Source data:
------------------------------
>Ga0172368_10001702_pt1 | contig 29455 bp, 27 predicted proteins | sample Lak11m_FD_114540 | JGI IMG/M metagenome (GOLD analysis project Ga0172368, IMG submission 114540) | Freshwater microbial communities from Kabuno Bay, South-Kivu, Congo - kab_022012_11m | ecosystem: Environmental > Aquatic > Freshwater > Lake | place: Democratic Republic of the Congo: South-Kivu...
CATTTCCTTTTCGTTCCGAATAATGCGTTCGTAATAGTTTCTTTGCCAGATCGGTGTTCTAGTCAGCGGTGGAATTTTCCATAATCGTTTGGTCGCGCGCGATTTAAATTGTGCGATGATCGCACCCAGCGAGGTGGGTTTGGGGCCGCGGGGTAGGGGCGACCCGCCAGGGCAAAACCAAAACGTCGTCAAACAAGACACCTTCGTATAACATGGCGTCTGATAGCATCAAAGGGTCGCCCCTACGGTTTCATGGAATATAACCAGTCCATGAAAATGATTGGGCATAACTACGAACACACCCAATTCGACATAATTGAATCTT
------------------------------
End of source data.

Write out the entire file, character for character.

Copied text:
>Ga0172368_10001702_pt1 | contig 29455 bp, 27 predicted proteins | sample Lak11m_FD_114540 | JGI IMG/M metagenome (GOLD analysis project Ga0172368, IMG submission 114540) | Freshwater microbial communities from Kabuno Bay, South-Kivu, Congo - kab_022012_11m | ecosystem: Environmental > Aquatic > Freshwater > Lake | place: Democratic Republic of the Congo: South-Kivu...
CATTTCCTTTTCGTTCCGAATAATGCGTTCGTAATAGTTTCTTTGCCAGATCGGTGTTCTAGTCAGCGGTGGAATTTTCCATAATCGTTTGGTCGCGCGCGATTTAAATTGTGCGATGATCGCACCCAGCGAGGTGGGTTTGGGGCCGCGGGGTAGGGGCGACCCGCCAGGGCAAAACCAAAACGTCGTCAAACAAGACACCTTCGTATAACATGGCGTCTGATAGCATCAAAGGGTCGCCCCTACGGTTTCATGGAATATAACCAGTCCATGAAAATGATTGGGCATAACTACGAACACACCCAATTCGACATAATTGAATCTT